(OPINION) ETH – Signs of inflation are picking up speed with a mounting number of consumer-facing companies warning in recent days that supply shortages and logistical logjams may force them to raise prices.
Yahoo News stated: “The Bloomberg Commodity Spot Index, which tracks 23 raw materials, has risen to its highest level in almost a decade. That has pushed a gauge of global manufacturing output prices to its highest point since 2009, and U.S. producer prices to levels not seen since 2008, according to data from JPMorgan Chase & Co. and IHS Markit.
JPMorgan analysts also estimate non-food and energy import prices in the biggest economies rose almost 4% in the first quarter, the most in three years. “Risk clearly leans to the upside in the current environment,” said John Mothersole, pricing and purchasing research director at IHS Markit.
“The surge in commodity prices over the past year now guarantees higher goods-price inflation this summer.” The ripple effect of this is causing nearly everything at the store, from beef and cereal, to fruit and veggies to soar. Shannon Bjork, an expecting mother from Spring Lake Park, says the grocery bill in her house has raised a few eyebrows. “At the end of the total is when you’re like, ‘Holy cow, $200 for all this,’” Bjork said.
According to CBS Minnesota, The average prices in March of 2021 for pork chops and chicken breasts are both up more than 10% compared to March of 2020. Eggs and cheddar cheese are both up 6%. The Wallstreet Journal is reporting that Chicken breast prices have more than doubled since the beginning of the year, and wing prices have hit records, according to market research firm Urner Barry.
“The overall supply is constrained. That affects every part of the bird,” Wingstop Chief Executive Charlie Morrison said in an interview earlier this week. Wingstop said it is paying 26% more for bone-in chicken wings this year. Another major problem is the fact that it seems like no one is willing to work now.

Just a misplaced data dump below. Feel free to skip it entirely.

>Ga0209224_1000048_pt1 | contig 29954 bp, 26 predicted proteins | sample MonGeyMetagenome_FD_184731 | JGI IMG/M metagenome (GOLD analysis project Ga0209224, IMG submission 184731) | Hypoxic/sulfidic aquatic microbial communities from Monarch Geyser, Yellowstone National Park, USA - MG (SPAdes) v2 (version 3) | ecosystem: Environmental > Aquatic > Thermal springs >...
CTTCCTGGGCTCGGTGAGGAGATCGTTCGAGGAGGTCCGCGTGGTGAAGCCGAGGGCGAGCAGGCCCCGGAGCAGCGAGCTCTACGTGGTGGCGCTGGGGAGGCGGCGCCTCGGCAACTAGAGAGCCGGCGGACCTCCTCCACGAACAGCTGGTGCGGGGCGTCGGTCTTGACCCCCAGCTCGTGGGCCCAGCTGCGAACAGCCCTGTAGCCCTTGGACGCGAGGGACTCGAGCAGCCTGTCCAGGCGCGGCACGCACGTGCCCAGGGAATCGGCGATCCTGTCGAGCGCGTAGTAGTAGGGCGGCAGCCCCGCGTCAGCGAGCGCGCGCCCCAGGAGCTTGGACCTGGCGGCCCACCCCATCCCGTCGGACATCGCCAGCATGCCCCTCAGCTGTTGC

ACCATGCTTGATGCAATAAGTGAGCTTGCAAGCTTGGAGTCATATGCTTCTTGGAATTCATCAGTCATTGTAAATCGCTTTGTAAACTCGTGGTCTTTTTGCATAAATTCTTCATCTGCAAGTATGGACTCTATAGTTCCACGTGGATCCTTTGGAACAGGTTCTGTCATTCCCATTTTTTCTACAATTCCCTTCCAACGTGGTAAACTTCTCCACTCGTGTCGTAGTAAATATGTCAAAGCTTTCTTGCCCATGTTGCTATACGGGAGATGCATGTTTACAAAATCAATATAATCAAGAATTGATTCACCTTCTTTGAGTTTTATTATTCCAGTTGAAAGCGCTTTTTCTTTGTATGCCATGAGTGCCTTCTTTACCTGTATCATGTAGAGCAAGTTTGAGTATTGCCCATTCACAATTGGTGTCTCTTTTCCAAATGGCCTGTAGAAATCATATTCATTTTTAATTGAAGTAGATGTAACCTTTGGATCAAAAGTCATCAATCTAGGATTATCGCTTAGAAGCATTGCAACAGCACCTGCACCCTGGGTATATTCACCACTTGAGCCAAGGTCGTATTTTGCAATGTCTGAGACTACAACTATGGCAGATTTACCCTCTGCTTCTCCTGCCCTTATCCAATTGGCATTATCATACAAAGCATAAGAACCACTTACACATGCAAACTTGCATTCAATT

Everywhere you go you are seeing “help wanted” signs and shortages and many businesses have had to shut their doors because they have no workforce. “I keep hearing about all the unemployed people,” Martin says. “I certainly can’t find any of those folks.” Martin helps run M.A. Industries, a plastics manufacturing company in Peachtree City, Ga.
The company makes products used in the medical industry — specifically, in things like coronavirus tests and vaccine manufacturing and development. But as he struggles to keep up with demand, Martin is finding it almost impossible to find new workers.
According to NPR: “The problem is that a lot of those openings are in industries that require in-person work, like construction, delivery services or warehousing — exactly the types of jobs now being shunned by many Americans in the midst of a fearful pandemic”. I’m willing to be that the greater majority of this problem is stemmed from so many people staying at home and getting free checks from the government and have no need to show up to work.